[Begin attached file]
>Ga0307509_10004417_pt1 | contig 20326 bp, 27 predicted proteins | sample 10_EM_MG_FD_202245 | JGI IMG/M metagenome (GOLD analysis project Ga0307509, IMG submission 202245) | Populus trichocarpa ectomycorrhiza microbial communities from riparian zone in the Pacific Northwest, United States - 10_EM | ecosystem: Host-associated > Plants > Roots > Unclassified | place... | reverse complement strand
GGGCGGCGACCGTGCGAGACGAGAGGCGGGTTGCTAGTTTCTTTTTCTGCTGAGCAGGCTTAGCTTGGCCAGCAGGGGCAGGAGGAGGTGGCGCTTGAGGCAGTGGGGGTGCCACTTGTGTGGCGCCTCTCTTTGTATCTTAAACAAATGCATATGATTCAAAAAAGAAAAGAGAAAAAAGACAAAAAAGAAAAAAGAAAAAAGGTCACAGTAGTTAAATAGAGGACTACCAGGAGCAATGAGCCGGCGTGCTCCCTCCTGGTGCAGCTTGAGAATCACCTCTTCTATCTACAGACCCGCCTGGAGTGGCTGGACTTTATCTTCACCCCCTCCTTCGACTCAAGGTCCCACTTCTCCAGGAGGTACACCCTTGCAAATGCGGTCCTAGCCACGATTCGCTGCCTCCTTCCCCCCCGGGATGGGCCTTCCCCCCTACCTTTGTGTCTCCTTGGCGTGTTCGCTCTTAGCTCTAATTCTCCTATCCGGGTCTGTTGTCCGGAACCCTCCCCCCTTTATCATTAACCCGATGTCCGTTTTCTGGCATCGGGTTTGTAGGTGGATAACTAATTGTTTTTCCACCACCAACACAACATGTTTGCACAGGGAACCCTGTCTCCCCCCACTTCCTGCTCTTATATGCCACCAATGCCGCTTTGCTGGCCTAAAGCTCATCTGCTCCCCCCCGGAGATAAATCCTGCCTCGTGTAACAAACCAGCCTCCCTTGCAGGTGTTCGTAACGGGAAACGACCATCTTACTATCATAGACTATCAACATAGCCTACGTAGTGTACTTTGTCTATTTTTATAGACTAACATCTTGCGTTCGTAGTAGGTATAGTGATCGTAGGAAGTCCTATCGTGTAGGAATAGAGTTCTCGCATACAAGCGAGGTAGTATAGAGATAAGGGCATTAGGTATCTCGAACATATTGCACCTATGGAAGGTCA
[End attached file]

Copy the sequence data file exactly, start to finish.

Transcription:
>Ga0307509_10004417_pt1 | contig 20326 bp, 27 predicted proteins | sample 10_EM_MG_FD_202245 | JGI IMG/M metagenome (GOLD analysis project Ga0307509, IMG submission 202245) | Populus trichocarpa ectomycorrhiza microbial communities from riparian zone in the Pacific Northwest, United States - 10_EM | ecosystem: Host-associated > Plants > Roots > Unclassified | place... | reverse complement strand
GGGCGGCGACCGTGCGAGACGAGAGGCGGGTTGCTAGTTTCTTTTTCTGCTGAGCAGGCTTAGCTTGGCCAGCAGGGGCAGGAGGAGGTGGCGCTTGAGGCAGTGGGGGTGCCACTTGTGTGGCGCCTCTCTTTGTATCTTAAACAAATGCATATGATTCAAAAAAGAAAAGAGAAAAAAGACAAAAAAGAAAAAAGAAAAAAGGTCACAGTAGTTAAATAGAGGACTACCAGGAGCAATGAGCCGGCGTGCTCCCTCCTGGTGCAGCTTGAGAATCACCTCTTCTATCTACAGACCCGCCTGGAGTGGCTGGACTTTATCTTCACCCCCTCCTTCGACTCAAGGTCCCACTTCTCCAGGAGGTACACCCTTGCAAATGCGGTCCTAGCCACGATTCGCTGCCTCCTTCCCCCCCGGGATGGGCCTTCCCCCCTACCTTTGTGTCTCCTTGGCGTGTTCGCTCTTAGCTCTAATTCTCCTATCCGGGTCTGTTGTCCGGAACCCTCCCCCCTTTATCATTAACCCGATGTCCGTTTTCTGGCATCGGGTTTGTAGGTGGATAACTAATTGTTTTTCCACCACCAACACAACATGTTTGCACAGGGAACCCTGTCTCCCCCCACTTCCTGCTCTTATATGCCACCAATGCCGCTTTGCTGGCCTAAAGCTCATCTGCTCCCCCCCGGAGATAAATCCTGCCTCGTGTAACAAACCAGCCTCCCTTGCAGGTGTTCGTAACGGGAAACGACCATCTTACTATCATAGACTATCAACATAGCCTACGTAGTGTACTTTGTCTATTTTTATAGACTAACATCTTGCGTTCGTAGTAGGTATAGTGATCGTAGGAAGTCCTATCGTGTAGGAATAGAGTTCTCGCATACAAGCGAGGTAGTATAGAGATAAGGGCATTAGGTATCTCGAACATATTGCACCTATGGAAGGTCA